Creating Context with Microsoft QNAmaker

If you have not checked out Microsoft’s qnamaker then you should. “From FAQ to Bot in minutes” - quite literally. You can sign up, give it an FAQ to ingest, wait a minute or so for it to train and then you will be given a REST endpoint to which you can POST natural language questions. You can quickly incorporate this into a bot using the Azure Bot Framework or even incorporate it into other web applications.

Sometimes you want a bit more complexity in your responses though. Suppose a scenario where you may have a question that is the same but refers to two different products.

Let’s take an example of 2 cars: red and green. Let’s assume that you want to find out the MPG for each car. In the knowedge base you have two questions:

  1. What is the mpg for the green car?
  2. what is the mpg for the red car?

Now what if the user asks, what is the mpg of the car? Ideally, your bot should be able to answer that with a question: Which color? and prompt them with the options.

How could you achieve this using the QNAMaker? Well, you could create a third question:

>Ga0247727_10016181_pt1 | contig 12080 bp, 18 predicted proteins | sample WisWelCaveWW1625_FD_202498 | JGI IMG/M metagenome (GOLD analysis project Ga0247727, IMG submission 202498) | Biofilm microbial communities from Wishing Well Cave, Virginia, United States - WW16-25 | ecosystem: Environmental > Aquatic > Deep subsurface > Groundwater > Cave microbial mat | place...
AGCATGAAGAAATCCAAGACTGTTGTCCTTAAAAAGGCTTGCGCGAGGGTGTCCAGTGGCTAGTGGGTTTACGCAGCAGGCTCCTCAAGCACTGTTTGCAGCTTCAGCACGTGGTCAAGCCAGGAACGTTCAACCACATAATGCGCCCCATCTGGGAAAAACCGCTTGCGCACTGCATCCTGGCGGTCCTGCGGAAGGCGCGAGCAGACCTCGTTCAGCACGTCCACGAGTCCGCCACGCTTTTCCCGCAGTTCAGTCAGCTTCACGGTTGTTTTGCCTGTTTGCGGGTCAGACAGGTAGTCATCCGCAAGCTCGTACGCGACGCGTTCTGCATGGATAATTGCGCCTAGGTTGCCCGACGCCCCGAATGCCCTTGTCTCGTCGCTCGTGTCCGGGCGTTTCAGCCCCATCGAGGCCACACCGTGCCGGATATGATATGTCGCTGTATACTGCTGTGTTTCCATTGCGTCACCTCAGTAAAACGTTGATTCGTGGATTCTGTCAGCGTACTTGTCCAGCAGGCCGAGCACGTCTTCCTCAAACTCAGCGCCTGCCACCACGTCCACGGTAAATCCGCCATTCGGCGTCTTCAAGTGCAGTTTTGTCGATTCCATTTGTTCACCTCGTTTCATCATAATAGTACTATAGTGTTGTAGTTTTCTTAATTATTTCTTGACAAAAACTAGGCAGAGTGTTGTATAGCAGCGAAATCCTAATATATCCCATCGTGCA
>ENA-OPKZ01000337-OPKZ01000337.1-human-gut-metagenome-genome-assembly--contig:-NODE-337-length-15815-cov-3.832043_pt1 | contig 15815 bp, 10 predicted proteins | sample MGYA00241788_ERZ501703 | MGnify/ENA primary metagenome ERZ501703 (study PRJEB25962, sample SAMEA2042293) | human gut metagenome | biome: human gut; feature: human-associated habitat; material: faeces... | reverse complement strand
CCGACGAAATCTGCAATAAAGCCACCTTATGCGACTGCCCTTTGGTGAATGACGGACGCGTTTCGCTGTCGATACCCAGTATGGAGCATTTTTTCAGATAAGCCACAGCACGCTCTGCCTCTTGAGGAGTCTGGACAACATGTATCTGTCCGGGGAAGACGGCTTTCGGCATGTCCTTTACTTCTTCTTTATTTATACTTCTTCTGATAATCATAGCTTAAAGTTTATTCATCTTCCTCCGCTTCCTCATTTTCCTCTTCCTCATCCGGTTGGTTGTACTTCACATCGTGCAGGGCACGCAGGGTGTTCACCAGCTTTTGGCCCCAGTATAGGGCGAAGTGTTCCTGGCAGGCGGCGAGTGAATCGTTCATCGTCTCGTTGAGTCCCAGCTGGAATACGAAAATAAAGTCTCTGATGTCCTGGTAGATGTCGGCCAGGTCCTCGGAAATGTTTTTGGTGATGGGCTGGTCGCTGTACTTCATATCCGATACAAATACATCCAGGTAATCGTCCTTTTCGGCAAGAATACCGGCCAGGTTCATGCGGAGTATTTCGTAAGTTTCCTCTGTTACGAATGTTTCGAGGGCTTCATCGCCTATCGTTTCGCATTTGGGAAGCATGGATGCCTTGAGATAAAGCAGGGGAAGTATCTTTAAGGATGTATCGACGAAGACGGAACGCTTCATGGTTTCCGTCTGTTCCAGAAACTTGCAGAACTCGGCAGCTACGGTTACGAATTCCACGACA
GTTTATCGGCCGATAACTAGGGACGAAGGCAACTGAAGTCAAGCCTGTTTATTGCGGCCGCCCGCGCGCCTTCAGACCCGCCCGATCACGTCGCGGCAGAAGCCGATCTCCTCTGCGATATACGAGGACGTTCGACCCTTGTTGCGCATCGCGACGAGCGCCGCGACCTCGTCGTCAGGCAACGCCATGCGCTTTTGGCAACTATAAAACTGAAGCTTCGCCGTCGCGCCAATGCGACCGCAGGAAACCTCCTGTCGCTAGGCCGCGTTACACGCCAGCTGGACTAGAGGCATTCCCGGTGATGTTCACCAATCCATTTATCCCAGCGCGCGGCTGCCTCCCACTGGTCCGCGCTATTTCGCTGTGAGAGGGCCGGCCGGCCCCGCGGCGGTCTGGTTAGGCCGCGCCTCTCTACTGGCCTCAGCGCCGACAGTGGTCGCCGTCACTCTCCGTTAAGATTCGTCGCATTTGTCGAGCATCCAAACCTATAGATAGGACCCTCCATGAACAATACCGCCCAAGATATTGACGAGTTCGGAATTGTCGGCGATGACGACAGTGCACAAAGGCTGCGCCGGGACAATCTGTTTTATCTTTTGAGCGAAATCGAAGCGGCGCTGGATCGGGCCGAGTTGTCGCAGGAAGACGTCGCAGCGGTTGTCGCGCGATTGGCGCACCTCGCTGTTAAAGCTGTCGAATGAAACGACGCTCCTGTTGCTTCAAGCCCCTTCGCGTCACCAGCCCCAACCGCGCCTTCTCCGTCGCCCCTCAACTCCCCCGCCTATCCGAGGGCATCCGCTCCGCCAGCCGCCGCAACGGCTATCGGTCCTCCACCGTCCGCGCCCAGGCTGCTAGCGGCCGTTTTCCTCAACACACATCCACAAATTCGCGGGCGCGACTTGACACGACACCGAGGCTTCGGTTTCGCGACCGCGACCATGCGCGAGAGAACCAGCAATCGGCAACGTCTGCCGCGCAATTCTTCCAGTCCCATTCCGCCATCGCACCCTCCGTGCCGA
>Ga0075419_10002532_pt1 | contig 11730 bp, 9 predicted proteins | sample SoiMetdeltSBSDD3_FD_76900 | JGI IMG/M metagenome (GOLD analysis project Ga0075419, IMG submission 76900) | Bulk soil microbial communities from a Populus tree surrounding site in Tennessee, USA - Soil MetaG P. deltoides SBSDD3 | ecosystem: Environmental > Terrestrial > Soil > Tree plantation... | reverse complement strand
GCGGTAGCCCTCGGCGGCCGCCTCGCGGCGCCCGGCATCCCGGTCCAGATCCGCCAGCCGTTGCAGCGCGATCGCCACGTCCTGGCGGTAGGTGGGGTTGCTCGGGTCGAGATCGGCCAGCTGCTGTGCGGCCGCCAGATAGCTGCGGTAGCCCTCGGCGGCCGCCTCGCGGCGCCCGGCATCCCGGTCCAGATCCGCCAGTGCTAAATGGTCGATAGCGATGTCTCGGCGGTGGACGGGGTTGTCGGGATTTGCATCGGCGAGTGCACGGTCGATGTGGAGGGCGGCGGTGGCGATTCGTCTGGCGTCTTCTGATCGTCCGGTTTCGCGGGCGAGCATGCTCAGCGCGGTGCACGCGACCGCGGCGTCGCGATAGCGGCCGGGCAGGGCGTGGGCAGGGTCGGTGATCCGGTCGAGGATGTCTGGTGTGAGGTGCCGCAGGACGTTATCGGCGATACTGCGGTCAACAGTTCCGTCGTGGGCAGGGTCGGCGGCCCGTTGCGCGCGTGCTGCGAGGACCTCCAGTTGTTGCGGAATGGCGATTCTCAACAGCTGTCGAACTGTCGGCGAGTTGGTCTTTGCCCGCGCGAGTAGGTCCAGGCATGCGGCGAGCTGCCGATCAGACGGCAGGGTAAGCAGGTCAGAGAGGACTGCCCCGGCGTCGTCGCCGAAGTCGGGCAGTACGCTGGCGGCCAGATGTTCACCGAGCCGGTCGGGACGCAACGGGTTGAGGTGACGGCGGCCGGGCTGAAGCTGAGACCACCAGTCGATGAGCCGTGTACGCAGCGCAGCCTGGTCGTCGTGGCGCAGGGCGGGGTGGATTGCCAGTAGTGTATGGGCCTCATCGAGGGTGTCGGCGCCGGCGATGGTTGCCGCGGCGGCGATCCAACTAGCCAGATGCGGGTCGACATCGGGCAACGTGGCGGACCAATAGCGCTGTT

What is the mpg for the car?

and set the answer to this to be a question response, in JSON format for example:

{
  type: "question",
  choice:["red","green"],
  question:"what is the mpg for the _ car?"
}

Now when your program gets this response, it can parse it and initiate a prompt for answers (e.g. using the bot framework FormFlow). Once the user choose a response you can programatically substitue into the original question the additional piece and submit that back to the qnamaker as a new question.

With this technique you can build a more sophisticated response in your applications and still leverage the power of the qnamaker.

Here as an example of it in action using the inbuilt tester.

QNAMaker with JSON response

comments powered by Disqus